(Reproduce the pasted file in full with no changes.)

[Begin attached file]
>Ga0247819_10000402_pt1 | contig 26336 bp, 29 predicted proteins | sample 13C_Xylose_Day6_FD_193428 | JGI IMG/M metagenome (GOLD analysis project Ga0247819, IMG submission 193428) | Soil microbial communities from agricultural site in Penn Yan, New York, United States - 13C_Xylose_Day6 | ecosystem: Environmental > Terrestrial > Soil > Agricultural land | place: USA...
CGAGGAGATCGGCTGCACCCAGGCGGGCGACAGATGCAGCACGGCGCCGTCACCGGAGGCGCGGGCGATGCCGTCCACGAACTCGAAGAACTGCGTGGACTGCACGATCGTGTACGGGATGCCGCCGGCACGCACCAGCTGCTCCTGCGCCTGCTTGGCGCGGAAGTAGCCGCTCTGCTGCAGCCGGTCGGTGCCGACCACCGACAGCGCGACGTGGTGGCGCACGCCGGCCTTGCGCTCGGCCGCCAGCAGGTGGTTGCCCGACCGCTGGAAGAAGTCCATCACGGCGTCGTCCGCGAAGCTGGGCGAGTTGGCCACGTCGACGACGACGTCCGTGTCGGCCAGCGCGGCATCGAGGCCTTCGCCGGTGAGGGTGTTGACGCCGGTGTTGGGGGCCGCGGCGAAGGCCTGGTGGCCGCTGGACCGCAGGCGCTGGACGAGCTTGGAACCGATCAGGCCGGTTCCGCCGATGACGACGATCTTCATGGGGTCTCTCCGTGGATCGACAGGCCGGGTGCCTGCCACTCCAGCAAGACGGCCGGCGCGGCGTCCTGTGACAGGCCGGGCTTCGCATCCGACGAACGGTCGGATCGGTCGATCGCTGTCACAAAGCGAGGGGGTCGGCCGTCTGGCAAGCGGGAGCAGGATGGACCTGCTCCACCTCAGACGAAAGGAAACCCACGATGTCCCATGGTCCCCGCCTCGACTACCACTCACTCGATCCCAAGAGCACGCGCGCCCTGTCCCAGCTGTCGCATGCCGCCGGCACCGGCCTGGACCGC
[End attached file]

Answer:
>Ga0247819_10000402_pt1 | contig 26336 bp, 29 predicted proteins | sample 13C_Xylose_Day6_FD_193428 | JGI IMG/M metagenome (GOLD analysis project Ga0247819, IMG submission 193428) | Soil microbial communities from agricultural site in Penn Yan, New York, United States - 13C_Xylose_Day6 | ecosystem: Environmental > Terrestrial > Soil > Agricultural land | place: USA...
CGAGGAGATCGGCTGCACCCAGGCGGGCGACAGATGCAGCACGGCGCCGTCACCGGAGGCGCGGGCGATGCCGTCCACGAACTCGAAGAACTGCGTGGACTGCACGATCGTGTACGGGATGCCGCCGGCACGCACCAGCTGCTCCTGCGCCTGCTTGGCGCGGAAGTAGCCGCTCTGCTGCAGCCGGTCGGTGCCGACCACCGACAGCGCGACGTGGTGGCGCACGCCGGCCTTGCGCTCGGCCGCCAGCAGGTGGTTGCCCGACCGCTGGAAGAAGTCCATCACGGCGTCGTCCGCGAAGCTGGGCGAGTTGGCCACGTCGACGACGACGTCCGTGTCGGCCAGCGCGGCATCGAGGCCTTCGCCGGTGAGGGTGTTGACGCCGGTGTTGGGGGCCGCGGCGAAGGCCTGGTGGCCGCTGGACCGCAGGCGCTGGACGAGCTTGGAACCGATCAGGCCGGTTCCGCCGATGACGACGATCTTCATGGGGTCTCTCCGTGGATCGACAGGCCGGGTGCCTGCCACTCCAGCAAGACGGCCGGCGCGGCGTCCTGTGACAGGCCGGGCTTCGCATCCGACGAACGGTCGGATCGGTCGATCGCTGTCACAAAGCGAGGGGGTCGGCCGTCTGGCAAGCGGGAGCAGGATGGACCTGCTCCACCTCAGACGAAAGGAAACCCACGATGTCCCATGGTCCCCGCCTCGACTACCACTCACTCGATCCCAAGAGCACGCGCGCCCTGTCCCAGCTGTCGCATGCCGCCGGCACCGGCCTGGACCGC